Drag Racing Online: The Magazine

Volume VIII, Issue 2, Page

Do you feel Pro Stock gets sufficient attention from NHRA?

REHER: I’m going to be biased, but I don’t think it does. I think it’s a good, close form of racing, it’s technically advanced, and it’s actually gotten less and less from NHRA over the years. I mean, all their lead-in ads for all their races used to feature some Pro Stock cars and they’ve dropped that. I think that basically NHRA feels they’ve got two businesses: one is putting on this fuel show and the other is putting on everything else. There’s no question that the fuel is what gets most of their attention, by far.

Is Pro Stock shortchanged in the race and points purses, too?

REHER: Oh, I think so. It’s actually lost to the fuel classes. For years it was actually 50 percent, but then they let that fall down.

So, what should Pro Stock be paying now?

REHER: I don’t know; I don’t have any idea. I think you’d have to look at that from both sides. I felel that whatever a sanctioning body chooses to promote, that’s a decision they make and that’s what they’re going to make you feel is what you need to be seeing.
I mean, I have to compare to other forms of motorsport and Cup racing is obviously the most popular thing in the United States and they’re putting 300,000 people in at Indy and 160,000 every time they open up at Bristol and they’re out there racing, if you want to get right down to it, a 3,400-pound, underpowered car. If you compare those to an IRL car, for example, that weighs 1,500 pounds, there’s not even a comparison performance wise. But they (NASCAR) chose to make that what it is and so they did. So I think it’s whatever NHRA chooses to make.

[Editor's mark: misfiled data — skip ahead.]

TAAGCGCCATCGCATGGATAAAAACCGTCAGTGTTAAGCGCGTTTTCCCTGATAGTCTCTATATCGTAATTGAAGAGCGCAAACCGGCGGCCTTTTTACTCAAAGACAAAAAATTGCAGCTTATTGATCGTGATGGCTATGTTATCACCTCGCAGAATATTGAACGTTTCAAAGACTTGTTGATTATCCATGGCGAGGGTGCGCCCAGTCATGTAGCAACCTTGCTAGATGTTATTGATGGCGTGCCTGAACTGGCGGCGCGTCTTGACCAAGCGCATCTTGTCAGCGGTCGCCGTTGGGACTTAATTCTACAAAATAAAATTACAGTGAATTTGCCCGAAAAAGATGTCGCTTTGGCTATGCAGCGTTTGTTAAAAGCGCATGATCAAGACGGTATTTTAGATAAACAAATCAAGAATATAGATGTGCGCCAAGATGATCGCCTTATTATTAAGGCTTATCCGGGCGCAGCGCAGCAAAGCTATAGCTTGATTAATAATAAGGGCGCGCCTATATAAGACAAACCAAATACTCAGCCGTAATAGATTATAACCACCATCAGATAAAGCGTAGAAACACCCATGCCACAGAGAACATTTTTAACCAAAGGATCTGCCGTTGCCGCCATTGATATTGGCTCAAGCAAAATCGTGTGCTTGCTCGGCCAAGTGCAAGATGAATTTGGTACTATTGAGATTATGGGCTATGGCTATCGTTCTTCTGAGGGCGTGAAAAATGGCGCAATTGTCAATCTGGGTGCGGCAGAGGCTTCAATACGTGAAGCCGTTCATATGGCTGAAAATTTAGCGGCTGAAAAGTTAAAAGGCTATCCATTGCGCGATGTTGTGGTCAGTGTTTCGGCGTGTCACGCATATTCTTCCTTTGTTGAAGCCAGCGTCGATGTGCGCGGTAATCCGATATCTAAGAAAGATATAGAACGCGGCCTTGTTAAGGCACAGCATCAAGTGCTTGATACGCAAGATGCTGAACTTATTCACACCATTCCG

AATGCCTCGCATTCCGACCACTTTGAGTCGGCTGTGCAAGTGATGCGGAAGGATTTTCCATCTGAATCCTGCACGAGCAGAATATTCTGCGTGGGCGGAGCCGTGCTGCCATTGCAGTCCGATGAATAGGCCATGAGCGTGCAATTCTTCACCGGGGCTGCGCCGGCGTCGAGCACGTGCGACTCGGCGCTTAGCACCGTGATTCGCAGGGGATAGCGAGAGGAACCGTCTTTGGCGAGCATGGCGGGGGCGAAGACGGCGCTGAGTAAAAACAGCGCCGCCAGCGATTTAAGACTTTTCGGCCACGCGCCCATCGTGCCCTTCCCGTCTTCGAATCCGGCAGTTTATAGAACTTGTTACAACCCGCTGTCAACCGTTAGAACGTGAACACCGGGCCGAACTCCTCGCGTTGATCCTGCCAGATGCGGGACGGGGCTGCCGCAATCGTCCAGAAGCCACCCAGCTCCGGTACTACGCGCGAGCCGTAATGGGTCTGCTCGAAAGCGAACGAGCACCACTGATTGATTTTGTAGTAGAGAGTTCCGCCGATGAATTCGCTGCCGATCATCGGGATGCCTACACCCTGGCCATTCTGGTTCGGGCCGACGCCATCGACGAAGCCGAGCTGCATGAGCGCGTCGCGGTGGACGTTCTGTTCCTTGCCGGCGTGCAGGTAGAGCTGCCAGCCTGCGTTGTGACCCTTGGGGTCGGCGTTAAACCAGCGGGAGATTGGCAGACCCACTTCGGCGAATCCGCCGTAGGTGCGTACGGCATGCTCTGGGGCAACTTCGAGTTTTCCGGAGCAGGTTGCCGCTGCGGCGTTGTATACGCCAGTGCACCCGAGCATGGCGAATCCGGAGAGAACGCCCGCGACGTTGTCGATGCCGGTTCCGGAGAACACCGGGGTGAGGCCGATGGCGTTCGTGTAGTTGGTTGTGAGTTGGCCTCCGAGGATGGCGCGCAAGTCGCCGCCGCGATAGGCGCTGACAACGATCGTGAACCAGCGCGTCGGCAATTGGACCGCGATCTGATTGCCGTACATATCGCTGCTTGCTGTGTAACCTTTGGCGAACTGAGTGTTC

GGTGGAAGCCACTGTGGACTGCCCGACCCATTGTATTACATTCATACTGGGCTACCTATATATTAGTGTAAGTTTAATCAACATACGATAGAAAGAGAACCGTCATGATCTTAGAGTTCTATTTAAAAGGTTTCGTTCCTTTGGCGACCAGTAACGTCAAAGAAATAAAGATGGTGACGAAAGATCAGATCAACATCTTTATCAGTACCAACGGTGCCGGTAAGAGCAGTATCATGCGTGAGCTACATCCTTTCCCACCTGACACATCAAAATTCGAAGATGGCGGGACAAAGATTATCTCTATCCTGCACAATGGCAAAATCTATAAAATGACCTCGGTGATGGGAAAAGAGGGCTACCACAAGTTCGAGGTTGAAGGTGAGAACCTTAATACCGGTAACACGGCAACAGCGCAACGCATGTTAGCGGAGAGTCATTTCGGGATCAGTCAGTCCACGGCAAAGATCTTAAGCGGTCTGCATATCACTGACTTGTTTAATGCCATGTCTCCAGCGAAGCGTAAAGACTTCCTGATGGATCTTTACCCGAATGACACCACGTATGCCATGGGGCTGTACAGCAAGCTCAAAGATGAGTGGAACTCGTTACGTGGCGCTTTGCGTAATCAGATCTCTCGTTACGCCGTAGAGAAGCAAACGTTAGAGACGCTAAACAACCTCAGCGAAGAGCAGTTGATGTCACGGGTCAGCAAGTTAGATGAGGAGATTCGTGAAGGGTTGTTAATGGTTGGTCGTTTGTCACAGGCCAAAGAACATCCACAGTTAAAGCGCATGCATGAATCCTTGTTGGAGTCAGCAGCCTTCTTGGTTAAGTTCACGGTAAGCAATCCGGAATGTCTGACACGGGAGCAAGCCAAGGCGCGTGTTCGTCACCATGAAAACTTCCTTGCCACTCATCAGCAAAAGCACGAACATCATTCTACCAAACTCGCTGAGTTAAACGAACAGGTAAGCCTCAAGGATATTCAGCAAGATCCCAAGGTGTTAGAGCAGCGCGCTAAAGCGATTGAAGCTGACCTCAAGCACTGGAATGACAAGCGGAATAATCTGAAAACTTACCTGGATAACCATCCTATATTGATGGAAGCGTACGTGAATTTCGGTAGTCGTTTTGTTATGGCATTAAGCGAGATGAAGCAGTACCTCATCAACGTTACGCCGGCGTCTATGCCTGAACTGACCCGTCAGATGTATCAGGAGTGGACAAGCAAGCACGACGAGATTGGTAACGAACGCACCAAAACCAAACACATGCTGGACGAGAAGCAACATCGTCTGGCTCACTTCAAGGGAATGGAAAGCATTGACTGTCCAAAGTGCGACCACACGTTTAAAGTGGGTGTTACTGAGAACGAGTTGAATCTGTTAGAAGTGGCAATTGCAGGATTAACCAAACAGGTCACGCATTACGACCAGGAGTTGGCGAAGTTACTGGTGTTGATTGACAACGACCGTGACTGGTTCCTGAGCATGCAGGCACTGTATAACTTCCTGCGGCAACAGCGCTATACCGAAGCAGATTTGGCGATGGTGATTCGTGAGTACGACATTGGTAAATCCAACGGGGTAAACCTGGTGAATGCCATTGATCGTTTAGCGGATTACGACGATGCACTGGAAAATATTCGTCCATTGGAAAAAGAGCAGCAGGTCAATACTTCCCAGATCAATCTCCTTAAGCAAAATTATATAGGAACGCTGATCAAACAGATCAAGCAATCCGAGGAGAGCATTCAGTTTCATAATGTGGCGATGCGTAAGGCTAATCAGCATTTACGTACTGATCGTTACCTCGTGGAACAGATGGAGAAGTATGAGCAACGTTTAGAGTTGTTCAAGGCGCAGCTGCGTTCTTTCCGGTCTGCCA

Personally, I think a big improvement in NHRA would be if they had one fuel class. I actually think it’d be better for the fuel racers because we’d have one guy at the end of the year that was the King of Fuel, so to speak. Whether it was a Funny Car or a dragster they’d have to make that decision. I think that also would help Pro Stock because it would raise the profile of fuel racing and it would bring Pro Stock up, too. Now, that probably won’t ever happen, but I think you wouldn’t any longer be questioning if John Force is the best, or Don Prudhomme, or the Schumacher group, you’d know who’s the best at it.

What does it cost to buy a competitive Pro Stock engine, carbs to pan?

REHER: You can’t buy one. I don’t know of any that are for sale. I mean, a person can go racing and get a lease program and get an engine that they’re not allowed to touch or look at for $500,000 to $800,000. It really wouldn’t do you any good to buy one either because you’re talking about an eliminator that’s separated by three or four hundredths and you’ve got to constantly be looking for that extra thousandth; you’re in a constant state of flux.

Here's What's New!